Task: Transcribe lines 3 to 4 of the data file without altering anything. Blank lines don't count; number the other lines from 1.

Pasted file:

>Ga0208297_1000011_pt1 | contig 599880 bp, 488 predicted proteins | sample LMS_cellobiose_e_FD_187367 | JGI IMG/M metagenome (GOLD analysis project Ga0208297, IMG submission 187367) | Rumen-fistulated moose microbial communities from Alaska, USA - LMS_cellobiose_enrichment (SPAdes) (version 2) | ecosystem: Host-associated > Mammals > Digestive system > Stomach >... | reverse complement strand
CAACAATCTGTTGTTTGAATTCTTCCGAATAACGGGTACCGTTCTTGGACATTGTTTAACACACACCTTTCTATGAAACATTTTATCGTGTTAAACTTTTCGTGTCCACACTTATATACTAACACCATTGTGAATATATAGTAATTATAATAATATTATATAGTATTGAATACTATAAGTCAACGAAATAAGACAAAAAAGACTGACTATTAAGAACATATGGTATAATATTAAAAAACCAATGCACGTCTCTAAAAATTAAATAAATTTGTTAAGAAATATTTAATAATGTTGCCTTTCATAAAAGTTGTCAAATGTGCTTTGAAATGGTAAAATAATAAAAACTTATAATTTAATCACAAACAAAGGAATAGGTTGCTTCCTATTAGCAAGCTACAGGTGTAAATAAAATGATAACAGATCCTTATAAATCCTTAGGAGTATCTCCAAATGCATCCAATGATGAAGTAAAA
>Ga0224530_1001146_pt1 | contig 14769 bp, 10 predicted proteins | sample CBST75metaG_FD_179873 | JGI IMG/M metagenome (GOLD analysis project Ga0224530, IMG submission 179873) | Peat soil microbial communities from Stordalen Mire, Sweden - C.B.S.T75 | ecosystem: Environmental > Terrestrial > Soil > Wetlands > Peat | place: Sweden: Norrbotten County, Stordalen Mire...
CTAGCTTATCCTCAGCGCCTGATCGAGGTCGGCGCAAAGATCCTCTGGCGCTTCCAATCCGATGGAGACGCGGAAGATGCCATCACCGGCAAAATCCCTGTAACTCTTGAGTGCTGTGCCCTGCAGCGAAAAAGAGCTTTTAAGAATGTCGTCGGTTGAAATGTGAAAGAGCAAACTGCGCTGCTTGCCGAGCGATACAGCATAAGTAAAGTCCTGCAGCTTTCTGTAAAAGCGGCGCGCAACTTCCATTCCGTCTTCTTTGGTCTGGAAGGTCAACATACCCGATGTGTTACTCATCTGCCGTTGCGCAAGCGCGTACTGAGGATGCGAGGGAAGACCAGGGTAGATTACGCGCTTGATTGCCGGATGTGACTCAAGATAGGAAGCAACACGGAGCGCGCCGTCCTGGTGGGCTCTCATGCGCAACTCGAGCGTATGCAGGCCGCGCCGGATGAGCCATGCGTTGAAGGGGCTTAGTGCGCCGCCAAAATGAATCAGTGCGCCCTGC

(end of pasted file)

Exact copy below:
>Ga0224530_1001146_pt1 | contig 14769 bp, 10 predicted proteins | sample CBST75metaG_FD_179873 | JGI IMG/M metagenome (GOLD analysis project Ga0224530, IMG submission 179873) | Peat soil microbial communities from Stordalen Mire, Sweden - C.B.S.T75 | ecosystem: Environmental > Terrestrial > Soil > Wetlands > Peat | place: Sweden: Norrbotten County, Stordalen Mire...
CTAGCTTATCCTCAGCGCCTGATCGAGGTCGGCGCAAAGATCCTCTGGCGCTTCCAATCCGATGGAGACGCGGAAGATGCCATCACCGGCAAAATCCCTGTAACTCTTGAGTGCTGTGCCCTGCAGCGAAAAAGAGCTTTTAAGAATGTCGTCGGTTGAAATGTGAAAGAGCAAACTGCGCTGCTTGCCGAGCGATACAGCATAAGTAAAGTCCTGCAGCTTTCTGTAAAAGCGGCGCGCAACTTCCATTCCGTCTTCTTTGGTCTGGAAGGTCAACATACCCGATGTGTTACTCATCTGCCGTTGCGCAAGCGCGTACTGAGGATGCGAGGGAAGACCAGGGTAGATTACGCGCTTGATTGCCGGATGTGACTCAAGATAGGAAGCAACACGGAGCGCGCCGTCCTGGTGGGCTCTCATGCGCAACTCGAGCGTATGCAGGCCGCGCCGGATGAGCCATGCGTTGAAGGGGCTTAGTGCGCCGCCAAAATGAATCAGTGCGCCCTGC